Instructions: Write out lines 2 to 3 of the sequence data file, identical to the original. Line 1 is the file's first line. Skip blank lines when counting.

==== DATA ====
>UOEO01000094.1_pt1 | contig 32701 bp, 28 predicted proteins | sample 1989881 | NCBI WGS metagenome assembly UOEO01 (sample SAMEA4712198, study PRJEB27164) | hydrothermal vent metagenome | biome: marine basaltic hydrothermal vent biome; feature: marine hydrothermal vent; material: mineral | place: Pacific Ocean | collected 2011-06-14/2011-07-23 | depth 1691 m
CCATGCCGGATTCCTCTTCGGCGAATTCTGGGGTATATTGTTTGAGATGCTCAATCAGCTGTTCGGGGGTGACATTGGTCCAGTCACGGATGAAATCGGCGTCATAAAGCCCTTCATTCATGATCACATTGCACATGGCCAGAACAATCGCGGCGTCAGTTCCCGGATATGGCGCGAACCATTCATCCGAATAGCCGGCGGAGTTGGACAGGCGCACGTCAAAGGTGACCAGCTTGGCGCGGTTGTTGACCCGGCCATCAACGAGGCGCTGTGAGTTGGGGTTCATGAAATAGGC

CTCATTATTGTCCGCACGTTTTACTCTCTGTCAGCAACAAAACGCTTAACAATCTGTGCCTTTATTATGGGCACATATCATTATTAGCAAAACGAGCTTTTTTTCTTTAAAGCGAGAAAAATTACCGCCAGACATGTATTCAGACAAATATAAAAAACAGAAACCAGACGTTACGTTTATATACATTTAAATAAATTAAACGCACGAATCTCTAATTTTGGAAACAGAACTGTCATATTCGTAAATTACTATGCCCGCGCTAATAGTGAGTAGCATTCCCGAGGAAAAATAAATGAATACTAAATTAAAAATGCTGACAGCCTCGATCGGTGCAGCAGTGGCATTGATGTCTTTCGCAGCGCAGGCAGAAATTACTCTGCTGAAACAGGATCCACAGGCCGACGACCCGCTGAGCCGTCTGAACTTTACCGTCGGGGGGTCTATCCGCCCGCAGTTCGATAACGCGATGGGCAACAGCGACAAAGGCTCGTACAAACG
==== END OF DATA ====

CCATGCCGGATTCCTCTTCGGCGAATTCTGGGGTATATTGTTTGAGATGCTCAATCAGCTGTTCGGGGGTGACATTGGTCCAGTCACGGATGAAATCGGCGTCATAAAGCCCTTCATTCATGATCACATTGCACATGGCCAGAACAATCGCGGCGTCAGTTCCCGGATATGGCGCGAACCATTCATCCGAATAGCCGGCGGAGTTGGACAGGCGCACGTCAAAGGTGACCAGCTTGGCGCGGTTGTTGACCCGGCCATCAACGAGGCGCTGTGAGTTGGGGTTCATGAAATAGGC

CTCATTATTGTCCGCACGTTTTACTCTCTGTCAGCAACAAAACGCTTAACAATCTGTGCCTTTATTATGGGCACATATCATTATTAGCAAAACGAGCTTTTTTTCTTTAAAGCGAGAAAAATTACCGCCAGACATGTATTCAGACAAATATAAAAAACAGAAACCAGACGTTACGTTTATATACATTTAAATAAATTAAACGCACGAATCTCTAATTTTGGAAACAGAACTGTCATATTCGTAAATTACTATGCCCGCGCTAATAGTGAGTAGCATTCCCGAGGAAAAATAAATGAATACTAAATTAAAAATGCTGACAGCCTCGATCGGTGCAGCAGTGGCATTGATGTCTTTCGCAGCGCAGGCAGAAATTACTCTGCTGAAACAGGATCCACAGGCCGACGACCCGCTGAGCCGTCTGAACTTTACCGTCGGGGGGTCTATCCGCCCGCAGTTCGATAACGCGATGGGCAACAGCGACAAAGGCTCGTACAAACG